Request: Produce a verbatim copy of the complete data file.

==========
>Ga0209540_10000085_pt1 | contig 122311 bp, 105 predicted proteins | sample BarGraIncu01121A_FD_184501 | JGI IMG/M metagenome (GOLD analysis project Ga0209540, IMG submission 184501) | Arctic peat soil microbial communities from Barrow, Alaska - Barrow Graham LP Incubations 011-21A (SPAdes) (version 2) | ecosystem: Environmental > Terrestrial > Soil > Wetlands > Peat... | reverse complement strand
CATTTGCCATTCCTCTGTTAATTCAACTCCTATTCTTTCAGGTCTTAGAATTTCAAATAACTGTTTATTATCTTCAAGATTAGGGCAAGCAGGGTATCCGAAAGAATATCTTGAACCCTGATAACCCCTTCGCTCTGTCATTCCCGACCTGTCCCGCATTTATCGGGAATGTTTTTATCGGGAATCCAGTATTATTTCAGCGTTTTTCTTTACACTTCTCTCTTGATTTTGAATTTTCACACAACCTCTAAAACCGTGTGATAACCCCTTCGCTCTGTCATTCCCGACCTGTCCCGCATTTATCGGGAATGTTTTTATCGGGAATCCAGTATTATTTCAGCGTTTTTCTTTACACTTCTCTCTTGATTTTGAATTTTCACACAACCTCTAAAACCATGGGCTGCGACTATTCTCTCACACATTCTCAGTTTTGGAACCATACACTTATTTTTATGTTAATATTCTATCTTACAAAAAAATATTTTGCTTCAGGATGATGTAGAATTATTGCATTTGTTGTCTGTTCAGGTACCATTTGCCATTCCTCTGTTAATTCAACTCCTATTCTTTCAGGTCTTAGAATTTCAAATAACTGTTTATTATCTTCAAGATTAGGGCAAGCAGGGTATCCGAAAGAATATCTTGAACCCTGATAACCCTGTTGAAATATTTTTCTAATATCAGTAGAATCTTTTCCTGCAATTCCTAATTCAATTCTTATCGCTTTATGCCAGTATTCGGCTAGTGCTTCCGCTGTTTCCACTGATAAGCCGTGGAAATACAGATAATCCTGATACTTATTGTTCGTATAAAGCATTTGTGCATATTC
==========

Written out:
>Ga0209540_10000085_pt1 | contig 122311 bp, 105 predicted proteins | sample BarGraIncu01121A_FD_184501 | JGI IMG/M metagenome (GOLD analysis project Ga0209540, IMG submission 184501) | Arctic peat soil microbial communities from Barrow, Alaska - Barrow Graham LP Incubations 011-21A (SPAdes) (version 2) | ecosystem: Environmental > Terrestrial > Soil > Wetlands > Peat... | reverse complement strand
CATTTGCCATTCCTCTGTTAATTCAACTCCTATTCTTTCAGGTCTTAGAATTTCAAATAACTGTTTATTATCTTCAAGATTAGGGCAAGCAGGGTATCCGAAAGAATATCTTGAACCCTGATAACCCCTTCGCTCTGTCATTCCCGACCTGTCCCGCATTTATCGGGAATGTTTTTATCGGGAATCCAGTATTATTTCAGCGTTTTTCTTTACACTTCTCTCTTGATTTTGAATTTTCACACAACCTCTAAAACCGTGTGATAACCCCTTCGCTCTGTCATTCCCGACCTGTCCCGCATTTATCGGGAATGTTTTTATCGGGAATCCAGTATTATTTCAGCGTTTTTCTTTACACTTCTCTCTTGATTTTGAATTTTCACACAACCTCTAAAACCATGGGCTGCGACTATTCTCTCACACATTCTCAGTTTTGGAACCATACACTTATTTTTATGTTAATATTCTATCTTACAAAAAAATATTTTGCTTCAGGATGATGTAGAATTATTGCATTTGTTGTCTGTTCAGGTACCATTTGCCATTCCTCTGTTAATTCAACTCCTATTCTTTCAGGTCTTAGAATTTCAAATAACTGTTTATTATCTTCAAGATTAGGGCAAGCAGGGTATCCGAAAGAATATCTTGAACCCTGATAACCCTGTTGAAATATTTTTCTAATATCAGTAGAATCTTTTCCTGCAATTCCTAATTCAATTCTTATCGCTTTATGCCAGTATTCGGCTAGTGCTTCCGCTGTTTCCACTGATAAGCCGTGGAAATACAGATAATCCTGATACTTATTGTTCGTATAAAGCATTTGTGCATATTC